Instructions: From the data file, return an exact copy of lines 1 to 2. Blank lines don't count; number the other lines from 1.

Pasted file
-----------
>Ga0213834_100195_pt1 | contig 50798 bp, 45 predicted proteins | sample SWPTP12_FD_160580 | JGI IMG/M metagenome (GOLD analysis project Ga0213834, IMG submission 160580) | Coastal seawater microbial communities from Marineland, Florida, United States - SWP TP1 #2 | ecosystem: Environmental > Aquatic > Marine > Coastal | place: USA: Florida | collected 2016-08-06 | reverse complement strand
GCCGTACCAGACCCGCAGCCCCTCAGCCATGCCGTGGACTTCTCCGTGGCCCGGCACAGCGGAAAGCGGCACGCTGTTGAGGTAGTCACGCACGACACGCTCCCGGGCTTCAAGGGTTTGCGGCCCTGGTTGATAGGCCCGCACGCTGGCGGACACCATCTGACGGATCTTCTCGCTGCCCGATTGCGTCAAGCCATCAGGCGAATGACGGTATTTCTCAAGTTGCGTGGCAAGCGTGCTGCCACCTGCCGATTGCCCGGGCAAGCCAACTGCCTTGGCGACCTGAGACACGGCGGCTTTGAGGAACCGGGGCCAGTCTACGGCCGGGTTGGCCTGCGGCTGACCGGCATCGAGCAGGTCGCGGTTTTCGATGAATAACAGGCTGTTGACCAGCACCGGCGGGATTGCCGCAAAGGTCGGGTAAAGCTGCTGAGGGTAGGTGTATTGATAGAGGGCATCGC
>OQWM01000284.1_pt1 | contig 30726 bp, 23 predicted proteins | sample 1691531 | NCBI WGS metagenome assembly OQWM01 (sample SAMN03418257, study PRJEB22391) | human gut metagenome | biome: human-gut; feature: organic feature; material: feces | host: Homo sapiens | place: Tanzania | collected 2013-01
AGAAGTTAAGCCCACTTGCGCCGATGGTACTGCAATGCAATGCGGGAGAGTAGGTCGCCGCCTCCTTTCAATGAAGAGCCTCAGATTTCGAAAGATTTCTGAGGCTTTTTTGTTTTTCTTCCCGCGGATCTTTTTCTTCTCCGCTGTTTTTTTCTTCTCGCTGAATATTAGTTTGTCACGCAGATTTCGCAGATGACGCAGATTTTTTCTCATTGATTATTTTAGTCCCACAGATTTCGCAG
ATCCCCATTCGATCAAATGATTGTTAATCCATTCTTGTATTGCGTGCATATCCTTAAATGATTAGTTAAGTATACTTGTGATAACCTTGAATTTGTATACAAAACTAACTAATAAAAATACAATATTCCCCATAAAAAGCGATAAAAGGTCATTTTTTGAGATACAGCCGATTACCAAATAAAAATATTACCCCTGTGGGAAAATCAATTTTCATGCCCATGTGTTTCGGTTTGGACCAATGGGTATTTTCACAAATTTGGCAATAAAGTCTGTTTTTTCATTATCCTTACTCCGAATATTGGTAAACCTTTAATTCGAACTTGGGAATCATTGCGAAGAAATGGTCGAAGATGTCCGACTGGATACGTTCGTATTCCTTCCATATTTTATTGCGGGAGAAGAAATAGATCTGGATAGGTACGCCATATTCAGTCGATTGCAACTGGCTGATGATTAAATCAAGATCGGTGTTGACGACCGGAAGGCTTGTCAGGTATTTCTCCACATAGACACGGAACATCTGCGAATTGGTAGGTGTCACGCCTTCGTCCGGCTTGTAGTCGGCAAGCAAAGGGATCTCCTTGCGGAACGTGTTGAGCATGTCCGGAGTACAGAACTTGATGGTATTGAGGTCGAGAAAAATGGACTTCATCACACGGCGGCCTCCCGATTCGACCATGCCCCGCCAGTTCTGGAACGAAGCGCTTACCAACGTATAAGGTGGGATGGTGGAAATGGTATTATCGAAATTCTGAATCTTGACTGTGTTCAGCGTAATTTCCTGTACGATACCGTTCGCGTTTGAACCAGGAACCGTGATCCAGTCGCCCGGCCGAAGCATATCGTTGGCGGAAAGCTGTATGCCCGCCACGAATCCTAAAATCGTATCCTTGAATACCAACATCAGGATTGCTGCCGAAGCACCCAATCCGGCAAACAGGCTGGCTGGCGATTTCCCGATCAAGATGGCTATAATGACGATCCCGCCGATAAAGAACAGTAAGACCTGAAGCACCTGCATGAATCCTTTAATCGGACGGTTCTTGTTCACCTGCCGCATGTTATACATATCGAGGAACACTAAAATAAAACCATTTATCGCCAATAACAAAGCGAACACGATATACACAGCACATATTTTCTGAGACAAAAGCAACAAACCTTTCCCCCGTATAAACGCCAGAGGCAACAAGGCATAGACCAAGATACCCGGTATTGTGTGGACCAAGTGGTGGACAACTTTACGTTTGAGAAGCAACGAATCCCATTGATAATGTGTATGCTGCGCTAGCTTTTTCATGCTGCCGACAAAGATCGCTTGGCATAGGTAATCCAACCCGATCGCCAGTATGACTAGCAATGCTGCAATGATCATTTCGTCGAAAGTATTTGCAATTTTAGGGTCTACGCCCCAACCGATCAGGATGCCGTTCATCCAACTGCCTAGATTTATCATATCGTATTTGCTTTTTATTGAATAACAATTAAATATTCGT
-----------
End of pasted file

>Ga0213834_100195_pt1 | contig 50798 bp, 45 predicted proteins | sample SWPTP12_FD_160580 | JGI IMG/M metagenome (GOLD analysis project Ga0213834, IMG submission 160580) | Coastal seawater microbial communities from Marineland, Florida, United States - SWP TP1 #2 | ecosystem: Environmental > Aquatic > Marine > Coastal | place: USA: Florida | collected 2016-08-06 | reverse complement strand
GCCGTACCAGACCCGCAGCCCCTCAGCCATGCCGTGGACTTCTCCGTGGCCCGGCACAGCGGAAAGCGGCACGCTGTTGAGGTAGTCACGCACGACACGCTCCCGGGCTTCAAGGGTTTGCGGCCCTGGTTGATAGGCCCGCACGCTGGCGGACACCATCTGACGGATCTTCTCGCTGCCCGATTGCGTCAAGCCATCAGGCGAATGACGGTATTTCTCAAGTTGCGTGGCAAGCGTGCTGCCACCTGCCGATTGCCCGGGCAAGCCAACTGCCTTGGCGACCTGAGACACGGCGGCTTTGAGGAACCGGGGCCAGTCTACGGCCGGGTTGGCCTGCGGCTGACCGGCATCGAGCAGGTCGCGGTTTTCGATGAATAACAGGCTGTTGACCAGCACCGGCGGGATTGCCGCAAAGGTCGGGTAAAGCTGCTGAGGGTAGGTGTATTGATAGAGGGCATCGC